Celebrating Children Worldwide
Over fifty years ago, country representatives gathered at the UN General Assembly decided to establish a Universal Children’s Day to celebrate the Declaration of the Rights of the Child. The Declaration outlines children’s rights, including the right to life, to health, to education and to play, as well as the right to family life, to be protected from violence, to not be discriminated, and to have their views heard. The United Nations celebrates Universal Children’s Day every 20 November.
This year on Children’s Day, UNICEF is asking for a worldwide children’s takeover! Corporate partners are allowing children to take over as their CEOs for the day. This will happen across government, businesses and sports teams. EWEC partners can support by allowing children to “take over” their social and digital media channels.
In addition to the takeover, there are also gyms sponsoring special workout classes in order to raise money for clean water pumps in areas where they are needed most. Join #WorkoutForWater on 18 November in support of children and mothers around the world in need of clean water!
Also, be sure to follow UNICEF on Facebook for more Children’s Day surprises.
Click here to learn how you can get involved, download visual assets, and more!
Children’s Day around the World
Around the world, children are celebrated in different ways and sometimes on different days.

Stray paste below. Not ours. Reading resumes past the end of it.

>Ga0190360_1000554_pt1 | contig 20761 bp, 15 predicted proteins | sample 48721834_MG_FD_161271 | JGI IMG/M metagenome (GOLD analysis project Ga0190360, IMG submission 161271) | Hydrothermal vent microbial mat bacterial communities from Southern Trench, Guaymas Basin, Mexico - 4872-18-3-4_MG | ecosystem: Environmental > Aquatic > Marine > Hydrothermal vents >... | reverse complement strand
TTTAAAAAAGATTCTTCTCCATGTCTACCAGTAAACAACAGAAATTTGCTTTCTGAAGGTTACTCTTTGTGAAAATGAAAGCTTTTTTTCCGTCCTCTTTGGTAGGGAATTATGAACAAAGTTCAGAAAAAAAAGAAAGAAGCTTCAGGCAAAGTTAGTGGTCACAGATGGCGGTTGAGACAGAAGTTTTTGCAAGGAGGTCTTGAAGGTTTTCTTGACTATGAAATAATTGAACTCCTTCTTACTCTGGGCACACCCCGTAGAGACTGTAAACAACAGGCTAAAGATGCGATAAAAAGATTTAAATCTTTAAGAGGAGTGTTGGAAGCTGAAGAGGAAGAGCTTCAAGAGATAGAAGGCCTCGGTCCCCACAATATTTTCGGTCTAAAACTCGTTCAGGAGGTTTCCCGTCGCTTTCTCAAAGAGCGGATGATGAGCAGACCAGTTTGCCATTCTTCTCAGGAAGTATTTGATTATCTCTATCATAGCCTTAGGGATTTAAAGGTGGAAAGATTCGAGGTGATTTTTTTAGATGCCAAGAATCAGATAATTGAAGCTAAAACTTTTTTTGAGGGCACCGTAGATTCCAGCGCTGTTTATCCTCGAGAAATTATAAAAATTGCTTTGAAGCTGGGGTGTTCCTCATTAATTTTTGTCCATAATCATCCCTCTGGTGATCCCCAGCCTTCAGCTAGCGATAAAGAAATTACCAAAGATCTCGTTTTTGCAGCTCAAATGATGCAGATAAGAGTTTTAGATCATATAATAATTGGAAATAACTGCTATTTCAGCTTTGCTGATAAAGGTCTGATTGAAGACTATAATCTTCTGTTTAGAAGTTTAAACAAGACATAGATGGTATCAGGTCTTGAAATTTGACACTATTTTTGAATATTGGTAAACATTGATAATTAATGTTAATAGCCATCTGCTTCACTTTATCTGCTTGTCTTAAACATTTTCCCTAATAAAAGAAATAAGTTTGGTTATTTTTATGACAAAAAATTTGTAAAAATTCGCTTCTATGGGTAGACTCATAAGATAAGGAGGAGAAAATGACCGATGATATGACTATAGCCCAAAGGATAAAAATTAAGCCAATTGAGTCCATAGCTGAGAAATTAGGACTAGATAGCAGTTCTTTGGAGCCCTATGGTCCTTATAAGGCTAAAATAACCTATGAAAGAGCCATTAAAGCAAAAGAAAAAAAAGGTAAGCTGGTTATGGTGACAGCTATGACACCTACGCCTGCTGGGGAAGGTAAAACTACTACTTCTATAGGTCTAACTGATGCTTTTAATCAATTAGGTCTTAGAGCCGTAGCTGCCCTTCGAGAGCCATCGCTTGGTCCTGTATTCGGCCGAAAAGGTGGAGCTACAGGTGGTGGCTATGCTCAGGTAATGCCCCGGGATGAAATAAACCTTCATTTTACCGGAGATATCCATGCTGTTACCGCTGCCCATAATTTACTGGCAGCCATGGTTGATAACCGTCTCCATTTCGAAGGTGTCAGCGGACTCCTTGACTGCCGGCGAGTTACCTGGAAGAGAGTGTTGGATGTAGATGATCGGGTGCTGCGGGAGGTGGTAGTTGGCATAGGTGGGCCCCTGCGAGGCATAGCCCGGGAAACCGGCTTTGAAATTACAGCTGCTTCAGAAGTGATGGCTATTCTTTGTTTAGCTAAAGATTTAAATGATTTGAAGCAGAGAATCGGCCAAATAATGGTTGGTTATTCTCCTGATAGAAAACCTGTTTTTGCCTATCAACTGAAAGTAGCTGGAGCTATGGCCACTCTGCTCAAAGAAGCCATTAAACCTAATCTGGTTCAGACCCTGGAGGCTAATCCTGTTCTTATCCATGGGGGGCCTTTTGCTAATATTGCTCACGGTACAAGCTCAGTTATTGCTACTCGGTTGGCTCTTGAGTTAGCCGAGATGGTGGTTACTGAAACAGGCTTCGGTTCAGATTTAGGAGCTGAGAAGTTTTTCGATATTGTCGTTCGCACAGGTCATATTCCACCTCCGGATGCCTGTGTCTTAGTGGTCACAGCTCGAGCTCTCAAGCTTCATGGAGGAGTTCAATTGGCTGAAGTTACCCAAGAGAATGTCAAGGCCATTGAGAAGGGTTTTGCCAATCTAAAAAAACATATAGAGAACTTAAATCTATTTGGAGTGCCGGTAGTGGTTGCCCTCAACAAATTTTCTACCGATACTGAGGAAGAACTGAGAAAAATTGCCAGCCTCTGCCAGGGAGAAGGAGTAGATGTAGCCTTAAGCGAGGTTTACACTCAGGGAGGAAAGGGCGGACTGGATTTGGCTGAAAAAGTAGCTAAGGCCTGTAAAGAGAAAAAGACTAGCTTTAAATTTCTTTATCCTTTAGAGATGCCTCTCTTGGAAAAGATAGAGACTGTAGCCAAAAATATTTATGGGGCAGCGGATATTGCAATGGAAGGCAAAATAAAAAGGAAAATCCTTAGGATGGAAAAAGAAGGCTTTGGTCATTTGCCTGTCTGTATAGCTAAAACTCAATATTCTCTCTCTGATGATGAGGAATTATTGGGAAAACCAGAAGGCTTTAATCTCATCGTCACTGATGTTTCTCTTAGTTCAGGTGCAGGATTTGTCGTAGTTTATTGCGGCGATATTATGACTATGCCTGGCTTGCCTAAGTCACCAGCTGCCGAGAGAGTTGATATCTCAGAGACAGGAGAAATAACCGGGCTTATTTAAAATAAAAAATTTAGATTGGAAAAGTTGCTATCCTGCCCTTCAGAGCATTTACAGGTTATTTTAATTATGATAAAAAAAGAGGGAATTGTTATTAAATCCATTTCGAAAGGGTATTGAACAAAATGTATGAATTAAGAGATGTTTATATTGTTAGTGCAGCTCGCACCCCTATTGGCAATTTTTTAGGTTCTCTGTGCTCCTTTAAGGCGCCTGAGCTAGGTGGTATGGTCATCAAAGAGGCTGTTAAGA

In Japan, Children’s Day, or Kodomo no Hi, is celebrated on 5 May every year. Originally, May 5th was a day to celebrate boys and May 3rd was used to celebrate girls. Girls would receive dolls passed down from their great-grandmothers, to their grandmothers, to their mothers, and then to them! This special tradition gave Girls’ Day the name, Hinamatsuri or “Dolls’ Day.” Today, all children are celebrated on one day in the country, where they enjoy special treats and compete in a kids Olympics.
In Samoa, Children’s Day is not only a day to celebrate children; it also is a religious holiday, often referred to as “White Sunday.” The Samoan people celebrate childhood on the second Sunday of October in their church services and the children dress in all white and perform dances. They also receive small gifts and are privileged to be served first at meals.
On 23 April of each year, the people of Turkey celebrate “National Sovereignty and Children’s day.” Among the week-long ceremonies celebrating this day, children also replace state officials in office for the day! These children can sign executive orders which relate to their education, as well as those relating to environmental issues. There is also an assembly, held by the Turkish children, which covers issues they think should be brought up to discussion.